According to Meta research, 70 million people—equivalent to the whole population of the United Kingdom—have become digital consumers since the pandemic began.
Asia accounts for half of the top 10 mobile Internet consumer markets in the world (China, India, Indonesia, Japan, Vietnam). 90% of consumers in the region use smartphones to access the Internet, and they use applications for more than four hours per day on average, an hour more than any other region in the world.
With Asian consumers spending an increasing amount of their time online, it is becoming increasingly difficult to distinguish between “real” and “digital” life, making the growth of the metaverse a big lure for customers in the Asia Pacific market.
Gen Z’s Attraction To The Metaverse
In Asia, “Generation Z” and millennials are immersing themselves in digital consumption in ways that their counterparts in other areas cannot imagine: content consumption, product buying, socializing, and gaming.
More than 55% of the world’s 3 billion gamers live in Asia. Driven by numerous elements such as gaming, social networking, entertainment, interactive technology and a larger spectrum of creators, economic benefits have been rising and have established a dominating position.
Generation Z is the largest generation of internet users in Asia and China, and they are anxious to express their uniqueness. For them, the virtual world is a place to go to define their identity and seek acknowledgment that the actual world may not be able to provide because of restrictions imposed by family and social standards. With the rise of the metaverse notion, the virtual influencer opened up a 3D dimensional world for Gen Z to conceive, explore, and shape human identity through various metaverse lenses.
Metaverse Trends In China
Companies such as Alibaba, Baidu, ByteDance, and Tencent have joined a wave of trademark registrations and investments in the metaverse domain after Mark Zuckerberg referred to it as “the next chapter for the internet” during the Facebook Connect conference in October.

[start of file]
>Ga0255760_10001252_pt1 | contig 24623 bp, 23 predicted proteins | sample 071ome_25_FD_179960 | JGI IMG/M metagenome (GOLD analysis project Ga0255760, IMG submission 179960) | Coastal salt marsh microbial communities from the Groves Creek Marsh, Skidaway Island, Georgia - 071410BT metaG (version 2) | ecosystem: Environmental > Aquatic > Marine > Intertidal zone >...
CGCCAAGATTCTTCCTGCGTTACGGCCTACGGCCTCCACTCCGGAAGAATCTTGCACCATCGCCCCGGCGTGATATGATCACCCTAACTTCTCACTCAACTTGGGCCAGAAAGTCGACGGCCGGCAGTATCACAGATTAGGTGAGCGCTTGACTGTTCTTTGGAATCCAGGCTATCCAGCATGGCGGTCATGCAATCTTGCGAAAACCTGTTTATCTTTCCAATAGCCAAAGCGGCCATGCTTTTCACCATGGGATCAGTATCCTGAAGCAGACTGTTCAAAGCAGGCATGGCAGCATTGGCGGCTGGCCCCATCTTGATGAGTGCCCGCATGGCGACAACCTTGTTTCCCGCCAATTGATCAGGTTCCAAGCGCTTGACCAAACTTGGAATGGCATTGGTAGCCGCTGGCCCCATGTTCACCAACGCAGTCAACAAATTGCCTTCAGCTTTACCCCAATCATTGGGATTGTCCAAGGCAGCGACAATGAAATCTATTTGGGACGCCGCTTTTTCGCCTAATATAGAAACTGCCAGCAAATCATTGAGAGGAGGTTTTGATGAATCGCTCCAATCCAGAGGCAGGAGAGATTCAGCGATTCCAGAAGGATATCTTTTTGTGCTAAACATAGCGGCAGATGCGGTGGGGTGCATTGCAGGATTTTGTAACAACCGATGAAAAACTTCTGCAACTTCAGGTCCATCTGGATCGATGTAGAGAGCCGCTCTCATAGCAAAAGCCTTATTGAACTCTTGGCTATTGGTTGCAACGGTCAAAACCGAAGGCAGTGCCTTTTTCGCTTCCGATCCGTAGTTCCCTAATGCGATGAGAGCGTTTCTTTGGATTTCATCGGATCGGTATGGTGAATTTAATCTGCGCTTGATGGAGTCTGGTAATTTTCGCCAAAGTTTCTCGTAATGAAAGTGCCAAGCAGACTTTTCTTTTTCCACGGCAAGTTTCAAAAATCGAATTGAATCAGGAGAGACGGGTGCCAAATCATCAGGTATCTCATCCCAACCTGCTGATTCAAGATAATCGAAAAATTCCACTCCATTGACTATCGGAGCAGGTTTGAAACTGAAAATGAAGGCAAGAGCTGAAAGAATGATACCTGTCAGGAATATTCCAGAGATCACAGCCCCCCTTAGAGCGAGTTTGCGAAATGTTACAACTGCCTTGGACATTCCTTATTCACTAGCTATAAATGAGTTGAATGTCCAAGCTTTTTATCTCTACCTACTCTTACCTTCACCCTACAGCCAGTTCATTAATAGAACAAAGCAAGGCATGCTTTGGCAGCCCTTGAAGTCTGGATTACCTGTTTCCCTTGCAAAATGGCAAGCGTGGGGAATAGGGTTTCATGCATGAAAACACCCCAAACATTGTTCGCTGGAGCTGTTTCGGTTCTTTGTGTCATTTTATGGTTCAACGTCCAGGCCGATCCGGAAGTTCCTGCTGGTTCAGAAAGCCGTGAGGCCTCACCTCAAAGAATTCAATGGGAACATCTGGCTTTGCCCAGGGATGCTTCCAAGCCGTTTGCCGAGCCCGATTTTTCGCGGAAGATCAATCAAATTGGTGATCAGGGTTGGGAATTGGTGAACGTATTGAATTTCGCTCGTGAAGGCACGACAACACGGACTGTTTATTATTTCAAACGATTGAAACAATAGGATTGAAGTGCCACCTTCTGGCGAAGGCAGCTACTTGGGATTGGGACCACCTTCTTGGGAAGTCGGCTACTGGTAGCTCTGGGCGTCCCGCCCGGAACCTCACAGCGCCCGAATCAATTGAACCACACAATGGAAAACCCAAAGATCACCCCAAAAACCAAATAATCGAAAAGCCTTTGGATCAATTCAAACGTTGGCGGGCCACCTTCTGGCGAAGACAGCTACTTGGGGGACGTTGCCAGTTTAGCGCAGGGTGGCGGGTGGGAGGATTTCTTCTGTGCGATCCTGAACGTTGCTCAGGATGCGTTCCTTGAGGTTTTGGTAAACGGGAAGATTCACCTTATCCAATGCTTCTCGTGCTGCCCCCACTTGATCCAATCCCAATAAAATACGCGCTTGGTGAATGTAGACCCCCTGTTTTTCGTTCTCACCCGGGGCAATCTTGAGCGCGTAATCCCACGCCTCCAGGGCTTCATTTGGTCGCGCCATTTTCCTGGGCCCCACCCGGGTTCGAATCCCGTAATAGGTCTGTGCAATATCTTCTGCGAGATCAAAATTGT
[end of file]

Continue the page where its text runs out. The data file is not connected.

1️. Opportunity for AR, Meta Horizon Workrooms, to the gaming ecosystem
2. Online commerce might transform it into a virtual space with brands and products pulled from the physical world.
3. Businesses with a huge following may offer limited-edition digital products to loyal customers.
4 Home consultations in the metaverse may be undertaken for service businesses
5. Brands can collaborate with an influencer to host a live event in the metaverse to increase fan and brand interaction.
6. Digital video users in Asia-Pacific are expected to cross 2 billion next year
“万物皆可园宇宙” (every business can tap into the metaverse technology) has become a famous phrase on Chinese social media.
Alibaba’s Hosts An Art Exhibition & Symphony Concert
Alibaba hosted a “Metaverse Art Exhibition” on its Tmall/Taobao mobile app for its presale ceremony this year during Double 11, the world’s largest online shopping festival. The campaign featured eight exclusive collections in the form of nonfungible tokens (NFTs) from various brands including Burberry, Procter & Gamble, and Kiehl’s.
The “Double 11 metaverse symphony” was another highlight of the presale promotion. Ten big brands were represented by virtual instruments (in the form of NFTs) and staged a spectacular digital symphony concert on Shanghai’s Bund. Guerlain, for example, was converted into a translucent bassoon packed with golden content.
Along with the melodic rhythm, an animated bee spun around the instrument, communicating Guerlain Skincare’s brand message of healing. Furthermore, some of these musical instruments were marketed to consumers as digital collections, which helped to reinforce the brand’s presence in the minds of consumers.
The Double 11 Art Exhibition and Metaverse Symphony are examples of Alibaba’s early forays into metaverse and NFTs in B2C marketing. Though far from mature or sophisticated, the participation of both Chinese domestic and foreign businesses indicates a promising future for China’s e-commerce platform’s capacity to integrate metaverse technology into its retail and marketing operations.
Check out our planner to inspire & guide your marketing plans during other major festivals this year.
Virtual Idols In The Metaverse
Even before the term “metaverse” became widespread, virtual idols could be seen on Chinese social media. When we look at Red, we can easily notice AI idols like Angie Ling, AYAYI, Ji Yuanmei, and so forth. They keep their presence up to date by publishing life vlogs such as daily make-up, traveling, hobbies, and attending exhibitions. They work with various firms and post their product and service reviews in their blogs to build brand awareness and attract potential buyers, with the majority of them having a follower number of about 10k to 100k.
Among all other virtual idols, a new AI lady named Liu Yexi stands out and recently outperforms all of her virtual counterparts. She gained two million followers overnight on Chinese Tik Tok with just two short videos.
The concept of an AI female appearing in a cinematic setting has wowed social media audiences far more than a normal Vtuber (virtual idols who post vlogs on social media).
As things evolve and become more mainstream, your company will need a metaverse plan. Collaborate with Digital Crew to decrease the barrier to entry and make people’s experiences in the Metaverse as smooth and as simple as possible.